South Africa is not like any other country – it has a special place in the hearts of ordinary Africans. But that could change after the recent fatal attacks on immigrants.
Africans worldwide have taken to social media to show their anger against the xenophobic attacks in South Africa, writes Channel 4 News reporter Jamal Osman.
At least five immigrants have been killed in the latest attack. Many others have closed their businesses for fear of their safety.
Zimbabweans, Mozambicans, Malawians, Congolese, Somalis and Ethiopians have borne the brunt of the attacks.
People will be appalled by any killings. But what makes this particularly chilling is the beatings and burnings of fellow Africans – captured on cameras and then posted online. It’s important to note that some of the videos circulating are not recent.
However, South Africa is not like any other country in the continent. It has a special place in the hearts of Africans. Many feel united by its past and invested in its uncertain future. The struggle against the apartheid regime was seen as an African battle. Most nations helped South Africans through military training, political backing or moral support.
South Africa is also Nelson Mandela’s home country – a man that Africans regard as a father figure, a hero.
Even the Pan-African Parliament is based in the country. It is mission is “to provide a common platform for African peoples… on the problems and challenges facing the continent.”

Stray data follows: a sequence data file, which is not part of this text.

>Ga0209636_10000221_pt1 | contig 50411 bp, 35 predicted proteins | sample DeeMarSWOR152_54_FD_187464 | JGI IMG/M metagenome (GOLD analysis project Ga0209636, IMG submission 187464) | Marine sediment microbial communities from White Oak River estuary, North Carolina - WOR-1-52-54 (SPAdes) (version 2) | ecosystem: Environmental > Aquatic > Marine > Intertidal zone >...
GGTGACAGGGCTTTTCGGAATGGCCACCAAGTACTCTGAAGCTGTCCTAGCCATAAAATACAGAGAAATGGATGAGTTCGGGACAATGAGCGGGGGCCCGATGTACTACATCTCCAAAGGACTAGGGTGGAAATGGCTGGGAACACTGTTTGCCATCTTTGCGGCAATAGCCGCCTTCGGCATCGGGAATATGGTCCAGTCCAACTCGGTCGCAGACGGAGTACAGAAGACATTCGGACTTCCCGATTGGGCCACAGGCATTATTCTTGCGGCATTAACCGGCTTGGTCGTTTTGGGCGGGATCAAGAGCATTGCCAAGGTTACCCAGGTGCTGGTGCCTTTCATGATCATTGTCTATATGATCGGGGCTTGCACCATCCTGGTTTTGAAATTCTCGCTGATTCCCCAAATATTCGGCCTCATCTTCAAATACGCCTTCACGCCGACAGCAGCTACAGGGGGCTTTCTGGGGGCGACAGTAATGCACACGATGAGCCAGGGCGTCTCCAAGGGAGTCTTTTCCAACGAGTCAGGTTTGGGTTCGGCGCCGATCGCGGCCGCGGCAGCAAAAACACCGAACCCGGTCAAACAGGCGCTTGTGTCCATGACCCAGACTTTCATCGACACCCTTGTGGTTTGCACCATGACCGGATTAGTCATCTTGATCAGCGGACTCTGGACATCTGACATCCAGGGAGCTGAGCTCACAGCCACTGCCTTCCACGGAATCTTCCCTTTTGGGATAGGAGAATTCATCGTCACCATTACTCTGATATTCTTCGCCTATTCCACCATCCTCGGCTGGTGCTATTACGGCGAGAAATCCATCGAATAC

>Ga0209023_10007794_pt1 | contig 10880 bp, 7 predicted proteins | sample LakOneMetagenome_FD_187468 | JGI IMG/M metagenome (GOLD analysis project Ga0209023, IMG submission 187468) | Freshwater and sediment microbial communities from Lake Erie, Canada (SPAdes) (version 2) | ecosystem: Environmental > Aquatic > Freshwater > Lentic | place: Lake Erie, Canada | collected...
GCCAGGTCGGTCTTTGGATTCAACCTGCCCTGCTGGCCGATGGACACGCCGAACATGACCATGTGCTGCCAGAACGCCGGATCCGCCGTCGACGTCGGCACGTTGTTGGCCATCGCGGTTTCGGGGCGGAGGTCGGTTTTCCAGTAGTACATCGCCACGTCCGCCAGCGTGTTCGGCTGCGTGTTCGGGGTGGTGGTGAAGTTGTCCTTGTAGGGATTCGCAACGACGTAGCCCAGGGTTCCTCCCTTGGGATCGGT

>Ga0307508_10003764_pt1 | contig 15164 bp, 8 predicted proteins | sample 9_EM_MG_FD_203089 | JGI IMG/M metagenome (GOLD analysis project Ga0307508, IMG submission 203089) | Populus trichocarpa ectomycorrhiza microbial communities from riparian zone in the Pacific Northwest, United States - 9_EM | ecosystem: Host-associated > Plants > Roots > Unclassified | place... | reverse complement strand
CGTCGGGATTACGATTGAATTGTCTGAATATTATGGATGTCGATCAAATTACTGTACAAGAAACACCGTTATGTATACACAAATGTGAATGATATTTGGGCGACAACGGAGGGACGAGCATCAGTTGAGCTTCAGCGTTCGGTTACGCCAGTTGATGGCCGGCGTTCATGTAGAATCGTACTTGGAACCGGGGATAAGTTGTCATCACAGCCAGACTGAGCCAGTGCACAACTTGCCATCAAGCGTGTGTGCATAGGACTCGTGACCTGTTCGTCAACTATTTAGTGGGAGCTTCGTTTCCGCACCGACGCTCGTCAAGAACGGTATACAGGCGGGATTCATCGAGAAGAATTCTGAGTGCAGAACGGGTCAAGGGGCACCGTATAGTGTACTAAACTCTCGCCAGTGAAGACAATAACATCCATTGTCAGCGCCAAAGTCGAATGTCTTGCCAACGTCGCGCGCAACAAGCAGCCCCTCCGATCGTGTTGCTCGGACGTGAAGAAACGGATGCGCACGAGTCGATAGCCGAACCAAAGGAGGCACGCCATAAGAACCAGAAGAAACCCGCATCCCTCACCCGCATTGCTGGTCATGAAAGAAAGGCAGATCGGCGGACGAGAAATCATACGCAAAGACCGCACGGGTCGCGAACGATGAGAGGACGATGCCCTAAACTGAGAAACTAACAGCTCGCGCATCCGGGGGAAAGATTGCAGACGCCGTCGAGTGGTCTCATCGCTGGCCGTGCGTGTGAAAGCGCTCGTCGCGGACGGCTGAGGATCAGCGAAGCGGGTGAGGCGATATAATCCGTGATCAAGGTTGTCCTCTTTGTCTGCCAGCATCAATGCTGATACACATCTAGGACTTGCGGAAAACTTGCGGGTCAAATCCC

That is what people expected from Mandela’s successors. Africans are not only angry, but the backlash against South Africans has already began.
South African engineers working in Mozambique have been taken to secure camps after threats of reprisal xenophobic attacks.
In Nigeria, a protester was quoted as saying: “If they force our brothers out of their county, they should remember that what is good for the goose is also good for the gander. We would not hesitate, not by force but progressive agitation to tell South Africans in Nigeria to leave”.
Here in Britain, South African musician Kelly Khumalo has been forced to cancel to performances in Manchester and Coventry after threats to disrupt her gigs over the xenophobic attacks in her country.
A country that was looked upon to help solve the continent’s problems has rewarded with killings. It feels to many like a betrayal of the African brotherhood. South Africa’s place in the hearts of ordinary Africans may never be the same again.